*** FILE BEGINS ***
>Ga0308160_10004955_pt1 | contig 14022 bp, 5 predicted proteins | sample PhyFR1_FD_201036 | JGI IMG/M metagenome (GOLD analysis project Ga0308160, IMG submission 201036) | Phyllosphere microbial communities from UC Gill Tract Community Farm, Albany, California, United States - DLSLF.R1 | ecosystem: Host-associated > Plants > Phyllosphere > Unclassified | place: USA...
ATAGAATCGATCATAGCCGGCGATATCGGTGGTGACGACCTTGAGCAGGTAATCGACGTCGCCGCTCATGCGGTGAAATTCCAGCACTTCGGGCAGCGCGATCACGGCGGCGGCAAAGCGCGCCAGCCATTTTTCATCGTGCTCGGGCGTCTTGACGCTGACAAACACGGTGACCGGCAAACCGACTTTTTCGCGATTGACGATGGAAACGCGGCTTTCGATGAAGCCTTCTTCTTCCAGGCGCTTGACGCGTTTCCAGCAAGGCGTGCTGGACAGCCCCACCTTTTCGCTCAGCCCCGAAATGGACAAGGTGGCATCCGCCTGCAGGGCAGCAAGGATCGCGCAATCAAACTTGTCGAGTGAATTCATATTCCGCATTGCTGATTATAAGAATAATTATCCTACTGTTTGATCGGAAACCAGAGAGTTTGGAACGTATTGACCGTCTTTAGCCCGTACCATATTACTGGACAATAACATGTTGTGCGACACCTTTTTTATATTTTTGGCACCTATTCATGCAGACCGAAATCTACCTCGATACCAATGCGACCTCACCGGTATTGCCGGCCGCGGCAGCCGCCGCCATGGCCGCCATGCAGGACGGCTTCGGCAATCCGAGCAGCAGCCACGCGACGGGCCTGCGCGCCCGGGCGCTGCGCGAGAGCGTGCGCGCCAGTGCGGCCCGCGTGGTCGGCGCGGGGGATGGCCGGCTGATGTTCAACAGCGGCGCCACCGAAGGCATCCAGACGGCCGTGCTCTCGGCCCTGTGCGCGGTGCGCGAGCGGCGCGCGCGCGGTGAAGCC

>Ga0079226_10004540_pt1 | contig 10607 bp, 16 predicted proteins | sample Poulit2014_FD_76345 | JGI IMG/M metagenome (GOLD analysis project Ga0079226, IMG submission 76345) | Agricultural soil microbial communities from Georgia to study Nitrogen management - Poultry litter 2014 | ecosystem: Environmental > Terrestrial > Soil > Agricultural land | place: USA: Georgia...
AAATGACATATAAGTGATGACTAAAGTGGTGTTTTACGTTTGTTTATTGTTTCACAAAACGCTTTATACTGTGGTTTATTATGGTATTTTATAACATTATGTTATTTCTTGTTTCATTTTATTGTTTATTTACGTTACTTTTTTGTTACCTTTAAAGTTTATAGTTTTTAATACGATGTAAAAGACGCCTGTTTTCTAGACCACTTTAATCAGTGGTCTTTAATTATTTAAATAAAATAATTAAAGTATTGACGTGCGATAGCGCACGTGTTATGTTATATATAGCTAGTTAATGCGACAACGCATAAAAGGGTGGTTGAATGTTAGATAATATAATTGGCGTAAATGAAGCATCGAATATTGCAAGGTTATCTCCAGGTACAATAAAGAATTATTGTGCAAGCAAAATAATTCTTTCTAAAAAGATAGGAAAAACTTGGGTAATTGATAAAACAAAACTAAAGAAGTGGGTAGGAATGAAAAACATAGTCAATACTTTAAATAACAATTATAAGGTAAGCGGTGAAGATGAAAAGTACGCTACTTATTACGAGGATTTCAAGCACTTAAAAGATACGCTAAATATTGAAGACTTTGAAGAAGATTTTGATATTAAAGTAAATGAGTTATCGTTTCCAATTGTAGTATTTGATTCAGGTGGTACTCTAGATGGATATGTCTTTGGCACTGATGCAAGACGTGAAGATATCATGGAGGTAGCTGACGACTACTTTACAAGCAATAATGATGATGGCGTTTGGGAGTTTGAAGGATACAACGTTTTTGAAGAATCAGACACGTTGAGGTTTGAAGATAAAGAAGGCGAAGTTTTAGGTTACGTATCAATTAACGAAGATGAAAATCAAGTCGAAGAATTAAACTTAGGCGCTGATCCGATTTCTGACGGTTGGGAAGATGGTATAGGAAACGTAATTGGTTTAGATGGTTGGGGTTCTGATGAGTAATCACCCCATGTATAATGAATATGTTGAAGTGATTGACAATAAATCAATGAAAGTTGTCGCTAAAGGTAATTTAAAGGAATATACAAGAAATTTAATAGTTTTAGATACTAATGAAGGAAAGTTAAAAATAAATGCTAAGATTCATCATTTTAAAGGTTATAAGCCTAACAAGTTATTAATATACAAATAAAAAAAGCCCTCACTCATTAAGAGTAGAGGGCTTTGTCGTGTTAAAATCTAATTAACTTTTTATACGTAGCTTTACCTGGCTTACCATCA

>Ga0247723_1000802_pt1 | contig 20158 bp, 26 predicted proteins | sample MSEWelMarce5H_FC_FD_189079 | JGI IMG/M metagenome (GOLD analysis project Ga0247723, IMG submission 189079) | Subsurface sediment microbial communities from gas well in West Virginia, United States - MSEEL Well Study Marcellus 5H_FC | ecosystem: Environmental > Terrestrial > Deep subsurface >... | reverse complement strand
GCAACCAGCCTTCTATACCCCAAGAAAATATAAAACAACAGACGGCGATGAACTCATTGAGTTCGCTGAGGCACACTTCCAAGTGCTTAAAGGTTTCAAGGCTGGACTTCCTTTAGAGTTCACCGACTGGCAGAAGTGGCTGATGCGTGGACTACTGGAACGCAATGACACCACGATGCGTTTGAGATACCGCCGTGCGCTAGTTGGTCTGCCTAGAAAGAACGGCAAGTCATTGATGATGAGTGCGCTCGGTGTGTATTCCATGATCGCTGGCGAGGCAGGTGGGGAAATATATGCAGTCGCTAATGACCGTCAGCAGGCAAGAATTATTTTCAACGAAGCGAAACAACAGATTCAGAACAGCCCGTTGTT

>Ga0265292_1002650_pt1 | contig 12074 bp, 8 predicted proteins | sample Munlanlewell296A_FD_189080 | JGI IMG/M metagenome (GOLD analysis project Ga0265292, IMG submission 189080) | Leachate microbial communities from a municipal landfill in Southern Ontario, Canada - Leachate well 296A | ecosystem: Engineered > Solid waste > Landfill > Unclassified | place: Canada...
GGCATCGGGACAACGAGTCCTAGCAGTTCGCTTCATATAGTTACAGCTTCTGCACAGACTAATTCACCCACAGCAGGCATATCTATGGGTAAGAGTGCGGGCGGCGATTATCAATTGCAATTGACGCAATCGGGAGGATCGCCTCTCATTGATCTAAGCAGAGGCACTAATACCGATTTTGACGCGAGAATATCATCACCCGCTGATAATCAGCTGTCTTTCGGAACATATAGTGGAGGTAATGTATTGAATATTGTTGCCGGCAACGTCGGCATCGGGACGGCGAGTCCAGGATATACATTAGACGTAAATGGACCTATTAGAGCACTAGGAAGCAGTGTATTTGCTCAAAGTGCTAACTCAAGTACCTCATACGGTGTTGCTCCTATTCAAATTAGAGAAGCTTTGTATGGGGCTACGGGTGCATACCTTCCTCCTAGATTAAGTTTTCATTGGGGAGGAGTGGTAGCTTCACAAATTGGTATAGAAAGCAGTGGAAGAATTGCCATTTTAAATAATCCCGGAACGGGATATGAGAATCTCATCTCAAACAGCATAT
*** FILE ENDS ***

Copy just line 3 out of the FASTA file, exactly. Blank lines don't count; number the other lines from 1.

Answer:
>Ga0079226_10004540_pt1 | contig 10607 bp, 16 predicted proteins | sample Poulit2014_FD_76345 | JGI IMG/M metagenome (GOLD analysis project Ga0079226, IMG submission 76345) | Agricultural soil microbial communities from Georgia to study Nitrogen management - Poultry litter 2014 | ecosystem: Environmental > Terrestrial > Soil > Agricultural land | place: USA: Georgia...